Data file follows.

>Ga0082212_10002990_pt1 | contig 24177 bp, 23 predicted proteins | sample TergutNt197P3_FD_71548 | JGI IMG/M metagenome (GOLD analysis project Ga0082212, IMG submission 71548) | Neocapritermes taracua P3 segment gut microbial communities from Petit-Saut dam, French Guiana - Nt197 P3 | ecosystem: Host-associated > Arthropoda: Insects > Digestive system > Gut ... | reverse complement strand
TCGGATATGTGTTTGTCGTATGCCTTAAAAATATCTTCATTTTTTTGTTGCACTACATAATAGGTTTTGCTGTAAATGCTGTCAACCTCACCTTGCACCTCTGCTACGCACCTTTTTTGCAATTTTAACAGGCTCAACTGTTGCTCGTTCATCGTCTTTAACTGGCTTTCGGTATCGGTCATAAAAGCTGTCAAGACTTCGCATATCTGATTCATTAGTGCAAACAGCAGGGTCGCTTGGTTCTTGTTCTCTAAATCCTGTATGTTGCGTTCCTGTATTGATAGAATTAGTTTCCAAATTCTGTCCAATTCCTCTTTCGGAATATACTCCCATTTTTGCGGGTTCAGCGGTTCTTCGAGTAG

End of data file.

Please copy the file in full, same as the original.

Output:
>Ga0082212_10002990_pt1 | contig 24177 bp, 23 predicted proteins | sample TergutNt197P3_FD_71548 | JGI IMG/M metagenome (GOLD analysis project Ga0082212, IMG submission 71548) | Neocapritermes taracua P3 segment gut microbial communities from Petit-Saut dam, French Guiana - Nt197 P3 | ecosystem: Host-associated > Arthropoda: Insects > Digestive system > Gut ... | reverse complement strand
TCGGATATGTGTTTGTCGTATGCCTTAAAAATATCTTCATTTTTTTGTTGCACTACATAATAGGTTTTGCTGTAAATGCTGTCAACCTCACCTTGCACCTCTGCTACGCACCTTTTTTGCAATTTTAACAGGCTCAACTGTTGCTCGTTCATCGTCTTTAACTGGCTTTCGGTATCGGTCATAAAAGCTGTCAAGACTTCGCATATCTGATTCATTAGTGCAAACAGCAGGGTCGCTTGGTTCTTGTTCTCTAAATCCTGTATGTTGCGTTCCTGTATTGATAGAATTAGTTTCCAAATTCTGTCCAATTCCTCTTTCGGAATATACTCCCATTTTTGCGGGTTCAGCGGTTCTTCGAGTAG